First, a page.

The identification of degradation pathways relevant for organic micropollutants in biological wastewater treatment processes is currently a major gap, preventing a profound evaluation of the capability of biological wastewater treatment. By elucidating the responsible enzymatic reactions of mixed microbial populations this project will cover this gap and thereby allow finding technical solutions that harness the true potential of biological processes for an enhanced biodegradation and detoxification.
Due to the multi-disciplinary approach Athene (Designing new technical wastewater treatment solutions targeted for organic micropollutant biodegradation by understanding enzymatic pathways and assessing detoxification) will have impact on the fields of biological wastewater treatment, analytical and environmental chemistry, microbiology in wastewater treatment, water and potable water reuse, biotechnology and (eco)toxicity. The multi-disciplinary approach of the project requires the involvement of co-investigators experienced in process engineering, environmental microbiology and ecotoxicology.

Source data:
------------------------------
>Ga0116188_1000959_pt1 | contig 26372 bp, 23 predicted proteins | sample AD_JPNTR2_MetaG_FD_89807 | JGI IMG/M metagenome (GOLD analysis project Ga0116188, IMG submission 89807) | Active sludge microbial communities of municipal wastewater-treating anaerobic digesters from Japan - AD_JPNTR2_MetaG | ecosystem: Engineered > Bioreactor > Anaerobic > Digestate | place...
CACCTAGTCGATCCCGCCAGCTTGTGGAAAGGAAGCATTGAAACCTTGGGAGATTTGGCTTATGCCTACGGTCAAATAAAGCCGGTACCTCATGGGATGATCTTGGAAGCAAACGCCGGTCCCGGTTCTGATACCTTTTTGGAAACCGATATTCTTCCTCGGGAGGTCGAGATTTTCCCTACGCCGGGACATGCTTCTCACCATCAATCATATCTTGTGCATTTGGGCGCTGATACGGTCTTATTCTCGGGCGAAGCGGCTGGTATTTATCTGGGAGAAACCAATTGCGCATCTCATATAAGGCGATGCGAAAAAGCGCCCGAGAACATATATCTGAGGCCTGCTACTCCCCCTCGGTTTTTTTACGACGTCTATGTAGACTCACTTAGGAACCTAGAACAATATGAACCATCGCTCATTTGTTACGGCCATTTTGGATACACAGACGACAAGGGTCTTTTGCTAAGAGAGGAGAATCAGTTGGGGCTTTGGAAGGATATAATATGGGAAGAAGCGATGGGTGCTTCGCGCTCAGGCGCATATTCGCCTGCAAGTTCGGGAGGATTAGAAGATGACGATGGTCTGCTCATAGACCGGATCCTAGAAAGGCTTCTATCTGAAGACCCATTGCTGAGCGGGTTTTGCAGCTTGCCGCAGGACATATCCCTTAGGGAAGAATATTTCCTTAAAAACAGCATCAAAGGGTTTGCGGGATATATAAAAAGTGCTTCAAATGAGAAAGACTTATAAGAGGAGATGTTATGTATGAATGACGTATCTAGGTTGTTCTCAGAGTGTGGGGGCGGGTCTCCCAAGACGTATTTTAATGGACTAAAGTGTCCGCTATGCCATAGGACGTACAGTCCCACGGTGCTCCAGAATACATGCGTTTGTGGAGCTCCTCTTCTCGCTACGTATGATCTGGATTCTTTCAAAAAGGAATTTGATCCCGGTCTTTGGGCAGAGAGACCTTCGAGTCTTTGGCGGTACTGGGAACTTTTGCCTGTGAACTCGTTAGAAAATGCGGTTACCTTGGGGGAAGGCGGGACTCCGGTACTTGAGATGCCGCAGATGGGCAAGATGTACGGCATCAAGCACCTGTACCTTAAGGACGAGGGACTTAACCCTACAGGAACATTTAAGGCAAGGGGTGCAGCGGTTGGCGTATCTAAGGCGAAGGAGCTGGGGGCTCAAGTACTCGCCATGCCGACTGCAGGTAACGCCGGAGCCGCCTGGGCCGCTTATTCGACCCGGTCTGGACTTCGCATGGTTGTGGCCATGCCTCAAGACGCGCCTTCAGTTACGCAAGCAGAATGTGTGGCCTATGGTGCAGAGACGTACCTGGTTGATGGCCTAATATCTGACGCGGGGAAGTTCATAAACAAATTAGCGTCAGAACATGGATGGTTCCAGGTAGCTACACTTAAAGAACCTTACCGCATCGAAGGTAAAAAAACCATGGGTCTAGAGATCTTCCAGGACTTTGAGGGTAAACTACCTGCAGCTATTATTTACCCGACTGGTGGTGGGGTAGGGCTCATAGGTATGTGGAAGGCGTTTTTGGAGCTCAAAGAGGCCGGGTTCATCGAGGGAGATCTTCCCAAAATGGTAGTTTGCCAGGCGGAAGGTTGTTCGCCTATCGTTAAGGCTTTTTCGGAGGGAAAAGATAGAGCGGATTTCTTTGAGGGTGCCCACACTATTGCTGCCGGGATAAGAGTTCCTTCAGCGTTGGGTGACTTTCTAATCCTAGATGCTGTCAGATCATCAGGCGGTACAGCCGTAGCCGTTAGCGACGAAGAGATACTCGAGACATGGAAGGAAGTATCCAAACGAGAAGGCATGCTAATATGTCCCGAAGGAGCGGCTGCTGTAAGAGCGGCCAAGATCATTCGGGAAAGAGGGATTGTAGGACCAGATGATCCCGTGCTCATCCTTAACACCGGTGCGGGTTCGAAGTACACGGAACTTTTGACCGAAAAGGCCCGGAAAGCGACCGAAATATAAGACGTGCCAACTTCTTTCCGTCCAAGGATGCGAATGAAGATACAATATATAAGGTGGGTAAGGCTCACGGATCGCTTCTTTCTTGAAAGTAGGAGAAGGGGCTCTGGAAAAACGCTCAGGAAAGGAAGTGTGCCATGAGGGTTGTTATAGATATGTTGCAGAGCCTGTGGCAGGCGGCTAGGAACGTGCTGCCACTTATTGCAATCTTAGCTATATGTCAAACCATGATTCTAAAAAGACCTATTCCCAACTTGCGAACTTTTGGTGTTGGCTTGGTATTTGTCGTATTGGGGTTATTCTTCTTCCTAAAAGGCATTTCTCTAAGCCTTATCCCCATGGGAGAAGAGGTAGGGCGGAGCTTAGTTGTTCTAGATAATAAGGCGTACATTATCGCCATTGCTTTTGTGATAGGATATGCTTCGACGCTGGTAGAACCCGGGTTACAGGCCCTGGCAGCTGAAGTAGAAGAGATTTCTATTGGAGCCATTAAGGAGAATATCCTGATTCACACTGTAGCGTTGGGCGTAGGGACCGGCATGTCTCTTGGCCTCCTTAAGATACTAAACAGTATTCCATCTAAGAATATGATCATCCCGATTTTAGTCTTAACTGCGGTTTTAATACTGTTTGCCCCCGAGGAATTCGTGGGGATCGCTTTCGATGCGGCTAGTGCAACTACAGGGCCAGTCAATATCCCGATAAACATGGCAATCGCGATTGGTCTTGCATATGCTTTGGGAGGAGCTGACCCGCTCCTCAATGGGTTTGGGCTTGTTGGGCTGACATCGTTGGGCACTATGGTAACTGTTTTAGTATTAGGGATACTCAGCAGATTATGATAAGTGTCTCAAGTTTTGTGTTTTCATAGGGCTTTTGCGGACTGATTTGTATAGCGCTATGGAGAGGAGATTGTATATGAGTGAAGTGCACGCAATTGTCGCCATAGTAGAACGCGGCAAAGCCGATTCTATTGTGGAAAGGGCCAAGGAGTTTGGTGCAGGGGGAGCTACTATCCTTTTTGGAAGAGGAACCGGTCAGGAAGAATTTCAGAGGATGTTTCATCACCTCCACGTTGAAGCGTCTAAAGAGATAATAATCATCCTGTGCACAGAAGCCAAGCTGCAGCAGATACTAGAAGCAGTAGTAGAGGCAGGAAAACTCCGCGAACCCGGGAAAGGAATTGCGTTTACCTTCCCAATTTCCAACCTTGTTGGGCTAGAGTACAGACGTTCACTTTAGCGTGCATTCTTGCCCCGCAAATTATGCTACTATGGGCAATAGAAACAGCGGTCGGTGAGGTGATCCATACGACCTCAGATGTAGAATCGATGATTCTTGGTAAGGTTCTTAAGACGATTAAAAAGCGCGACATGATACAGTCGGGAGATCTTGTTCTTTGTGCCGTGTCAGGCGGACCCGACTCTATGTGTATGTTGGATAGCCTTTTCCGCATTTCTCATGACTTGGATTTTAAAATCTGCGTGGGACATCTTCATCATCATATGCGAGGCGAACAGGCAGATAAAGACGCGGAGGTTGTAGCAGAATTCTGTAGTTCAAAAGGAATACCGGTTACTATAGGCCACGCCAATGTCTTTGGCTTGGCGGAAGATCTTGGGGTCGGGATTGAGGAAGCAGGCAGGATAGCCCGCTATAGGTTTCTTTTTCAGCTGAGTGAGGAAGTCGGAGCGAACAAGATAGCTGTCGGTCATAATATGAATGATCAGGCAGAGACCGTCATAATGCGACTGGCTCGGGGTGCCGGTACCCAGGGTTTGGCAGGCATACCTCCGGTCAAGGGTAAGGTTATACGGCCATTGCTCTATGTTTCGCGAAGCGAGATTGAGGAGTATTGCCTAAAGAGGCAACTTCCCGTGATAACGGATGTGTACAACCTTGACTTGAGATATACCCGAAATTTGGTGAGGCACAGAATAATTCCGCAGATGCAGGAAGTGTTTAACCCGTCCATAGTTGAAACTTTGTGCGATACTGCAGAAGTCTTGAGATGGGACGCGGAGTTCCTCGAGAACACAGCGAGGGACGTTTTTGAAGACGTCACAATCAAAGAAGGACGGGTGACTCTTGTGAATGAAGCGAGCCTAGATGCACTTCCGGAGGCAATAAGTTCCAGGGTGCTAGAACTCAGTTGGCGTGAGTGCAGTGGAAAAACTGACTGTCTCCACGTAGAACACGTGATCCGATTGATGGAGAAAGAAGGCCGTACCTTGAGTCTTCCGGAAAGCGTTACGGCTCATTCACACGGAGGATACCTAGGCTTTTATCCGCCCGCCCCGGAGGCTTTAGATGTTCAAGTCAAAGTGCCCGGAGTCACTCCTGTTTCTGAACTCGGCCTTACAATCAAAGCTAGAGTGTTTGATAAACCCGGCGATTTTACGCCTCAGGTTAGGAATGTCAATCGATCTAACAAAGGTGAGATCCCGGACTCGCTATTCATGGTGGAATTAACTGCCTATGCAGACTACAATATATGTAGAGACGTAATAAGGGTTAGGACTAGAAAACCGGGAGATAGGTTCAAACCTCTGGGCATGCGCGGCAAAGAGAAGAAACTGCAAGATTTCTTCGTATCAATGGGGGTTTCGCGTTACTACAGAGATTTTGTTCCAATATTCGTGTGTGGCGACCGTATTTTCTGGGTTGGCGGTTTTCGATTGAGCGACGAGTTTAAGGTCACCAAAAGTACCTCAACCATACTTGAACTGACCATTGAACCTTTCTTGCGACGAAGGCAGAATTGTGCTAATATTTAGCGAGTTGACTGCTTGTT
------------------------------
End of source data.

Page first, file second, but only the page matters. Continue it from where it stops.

Athene will go far beyond state-of-the-art in the following fields: a) efficiency in chemical analysis and structure identification of transformation products at environmental relevant concentrations; b) identification of enzymatic pathways relevant for micropollutant degradation in biological wastewater treatment; c) designing innovative technical solutions to maximize biodegradation of micropollutants; d) map and model the relevant enzymatic pathways for environmental concentration levels. Furthermore, designing biological wastewater treatment processes by understanding enzymatic pathways relevant for organic micropollutants removal represents a paradigm shift for municipal wastewater treatment.
In the context of the actual scientific and political discussion about the relevance of trace organics in the aquatic environment and in drinking water, this topic is deemed as highly innovative: for its potential of proposing new technical options as well as for the gain in understanding compound persistency. Finally enzymatic reactions as well as the treatment schemes will be assessed for their capability to reduce toxicological effects, another crucial innovative approach for designing wastewater treatment in future. Hence, the success of the high risk project is based on its interdisciplinary approach, i.e. combining expertise in the fields of analytical chemistry, process engineering, microbial enzymology and ecotoxicology.
Partners: German Federal Institute for Hydrology (BfG, DE), Eawag (CH)
Start: April 1st, 2011
End: March 31st, 2017
Funding agency: European Research Council, Advanced Investigators Grant No. 267897
Budget: EUR 3.5 Mio